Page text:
Interesting. It looks like a parent selector or similar would be covered under and old, and presumably discounted, :matches and :has pseudo-class.

More details here

Nathan Smith said on January 23, 2006 12:09 AM

I agree, that would be incredibly handy, being able to style a parent. However, then we wouldn’t be using “Cascading” Style Sheets. I suppose we would call it “Swimming up-stream!”

Guy Carberry said on January 23, 2006 12:54 PM

Since i first started with CSS ive been wanting this. Always ahd to achieve it us JS. Would be lovely to have this ability in CSS3.

Craig Morey said on January 23, 2006 4:10 PM

I’m behind you with parent selectors, it would make some dynamically produced sites easier to style. Also on my hit list is something like :odd :even selectors to tiger stripe stuff like tables. ok, thats a bit specific, but something more extensible than :first-child would be useful for styling a series of items (and would be used every)

Andy Budd said on January 23, 2006 4:36 PM

The nth-child selector will enable you to do “tiger striping” in CSS3. Unfortunately none of the major browsers support it at the moment, as far as I know.

Anton said on January 23, 2006 5:09 PM

Ah, I see what you mean now.

Okay, so let’s try it from another approach…
Instead of detecting a parent from the child, why not suggest a conditional operator/logic on the parent. So that a style is applied only if a particular condition is true.

It could look a bit like this:
#parent[>div] { style; }

Or, use a NOT operator to test for anti-children:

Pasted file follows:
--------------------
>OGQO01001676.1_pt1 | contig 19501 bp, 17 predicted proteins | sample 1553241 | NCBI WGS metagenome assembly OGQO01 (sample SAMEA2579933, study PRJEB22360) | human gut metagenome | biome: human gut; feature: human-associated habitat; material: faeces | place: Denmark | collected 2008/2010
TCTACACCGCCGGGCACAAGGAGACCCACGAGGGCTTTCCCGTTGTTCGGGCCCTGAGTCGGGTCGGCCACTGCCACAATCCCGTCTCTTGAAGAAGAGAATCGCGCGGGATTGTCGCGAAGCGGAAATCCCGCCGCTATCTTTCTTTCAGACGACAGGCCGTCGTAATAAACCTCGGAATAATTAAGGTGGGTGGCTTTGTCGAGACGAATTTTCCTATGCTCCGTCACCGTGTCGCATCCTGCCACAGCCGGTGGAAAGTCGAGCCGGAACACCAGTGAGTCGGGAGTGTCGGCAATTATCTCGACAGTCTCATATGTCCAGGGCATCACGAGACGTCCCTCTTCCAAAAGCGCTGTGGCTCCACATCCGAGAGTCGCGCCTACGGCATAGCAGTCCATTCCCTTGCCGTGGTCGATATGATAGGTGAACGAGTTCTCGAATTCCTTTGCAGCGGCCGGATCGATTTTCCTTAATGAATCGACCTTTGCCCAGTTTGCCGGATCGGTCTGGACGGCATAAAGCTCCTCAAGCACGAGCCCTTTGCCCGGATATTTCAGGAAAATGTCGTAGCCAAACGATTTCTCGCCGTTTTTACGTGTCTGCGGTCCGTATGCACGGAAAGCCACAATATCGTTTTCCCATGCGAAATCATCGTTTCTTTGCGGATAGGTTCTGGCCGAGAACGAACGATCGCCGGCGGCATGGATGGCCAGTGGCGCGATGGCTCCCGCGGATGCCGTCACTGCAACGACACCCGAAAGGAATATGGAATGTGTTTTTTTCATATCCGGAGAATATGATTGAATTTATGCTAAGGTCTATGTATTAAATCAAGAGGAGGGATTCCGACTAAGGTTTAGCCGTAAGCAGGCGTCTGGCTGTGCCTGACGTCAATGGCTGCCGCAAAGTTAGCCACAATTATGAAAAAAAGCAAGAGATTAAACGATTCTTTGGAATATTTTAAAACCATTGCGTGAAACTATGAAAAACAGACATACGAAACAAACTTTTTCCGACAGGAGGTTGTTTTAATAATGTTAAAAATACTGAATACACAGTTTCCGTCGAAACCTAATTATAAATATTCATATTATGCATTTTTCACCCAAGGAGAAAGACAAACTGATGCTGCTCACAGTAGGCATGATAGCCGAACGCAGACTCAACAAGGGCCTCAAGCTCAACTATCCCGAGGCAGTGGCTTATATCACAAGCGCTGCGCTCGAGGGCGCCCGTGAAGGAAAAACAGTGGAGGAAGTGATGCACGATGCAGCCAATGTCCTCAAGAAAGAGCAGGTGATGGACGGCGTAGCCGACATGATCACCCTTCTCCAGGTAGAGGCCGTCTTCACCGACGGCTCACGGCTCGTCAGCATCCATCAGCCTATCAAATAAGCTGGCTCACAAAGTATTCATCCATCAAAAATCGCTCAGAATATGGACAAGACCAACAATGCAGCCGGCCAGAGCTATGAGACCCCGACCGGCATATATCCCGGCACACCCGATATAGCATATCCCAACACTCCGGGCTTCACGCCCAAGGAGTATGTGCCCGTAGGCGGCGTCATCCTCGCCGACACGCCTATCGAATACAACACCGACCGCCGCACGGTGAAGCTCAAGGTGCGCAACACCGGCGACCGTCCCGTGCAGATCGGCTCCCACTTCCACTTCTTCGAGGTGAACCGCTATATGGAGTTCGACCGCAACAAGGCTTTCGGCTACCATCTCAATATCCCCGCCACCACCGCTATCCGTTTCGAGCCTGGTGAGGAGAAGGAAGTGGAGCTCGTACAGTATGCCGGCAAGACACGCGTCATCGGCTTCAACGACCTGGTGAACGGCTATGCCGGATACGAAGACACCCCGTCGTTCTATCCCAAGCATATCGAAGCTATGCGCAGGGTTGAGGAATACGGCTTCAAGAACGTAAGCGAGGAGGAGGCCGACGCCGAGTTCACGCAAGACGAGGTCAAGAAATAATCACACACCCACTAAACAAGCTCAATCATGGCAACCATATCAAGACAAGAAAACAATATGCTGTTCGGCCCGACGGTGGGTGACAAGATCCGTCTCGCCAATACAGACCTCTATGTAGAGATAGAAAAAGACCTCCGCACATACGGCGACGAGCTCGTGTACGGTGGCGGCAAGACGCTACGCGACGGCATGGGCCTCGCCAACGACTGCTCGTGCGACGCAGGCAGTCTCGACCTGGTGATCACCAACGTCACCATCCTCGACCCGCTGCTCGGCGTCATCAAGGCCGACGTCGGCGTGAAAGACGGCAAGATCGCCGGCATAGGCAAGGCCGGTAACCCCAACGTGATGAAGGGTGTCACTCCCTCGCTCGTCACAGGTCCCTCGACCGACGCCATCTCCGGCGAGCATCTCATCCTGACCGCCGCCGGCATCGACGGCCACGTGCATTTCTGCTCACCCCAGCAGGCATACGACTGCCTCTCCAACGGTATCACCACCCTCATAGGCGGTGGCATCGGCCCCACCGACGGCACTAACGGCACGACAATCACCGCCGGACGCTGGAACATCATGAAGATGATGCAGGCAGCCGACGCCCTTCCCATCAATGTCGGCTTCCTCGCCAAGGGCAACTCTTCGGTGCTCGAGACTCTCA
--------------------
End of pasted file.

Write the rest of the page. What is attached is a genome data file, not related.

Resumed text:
#parent!>div { style; }

In this example, the #parent has a particular appearance in every case except that where it contains a div.

Anyway, your idea is still fantastic, I’m just playing devil’s advocate and coming up with ideas that could still use the standard parent>sibling system.

Dylan Schiemann said on January 23, 2006 5:26 PM

I proposed this exact syntax back in 2000 (and maybe others before me did so as well).

As Mike D. said above, there is a big resistance to this.

Sean Hogan said on January 24, 2006 6:00 AM

XPath

Jason Beaird said on January 24, 2006 3:13 PM

Why is this “reverse inheritance”/parent selection idea such an enemy. It may be a bit hard to grasp the concept, but if you’ve ever had to parse xml, you know that stepping up and down the parent/child tree is essential. I like the concept personally, and I think it has great benefits for css.

Andy Budd said on January 24, 2006 4:06 PM

Anton, that’s essentially what the proposed :matches and :has pseudo-classes do that I mentioned previously.

Jason, It seems that the resistance is mostly revolving around performance and rendering issues. A parent selector seems to be a request that pops up quite frequently on the W3C CSS mailing list and has generated quite a bit of discussion. Sadly it’s not going to happen in CSS3 but would be a useful addition to CSS4 (like that’s going to happen!)

James AkaXakA said on January 24, 2006 9:53 PM

CSS4: The 2010 release..and 2016 implementation.

Andy Budd said on January 24, 2006 10:05 PM

James, 2010 release and 2016 implementation sounds more like CSS3 to me. By the time CSS4 comes out we’ll all be wearing jet-packs and living on Mars ;-)

James AkaXakA said on January 25, 2006 12:18 PM

Wooooooooooooo! Jet-packs!

The future is now!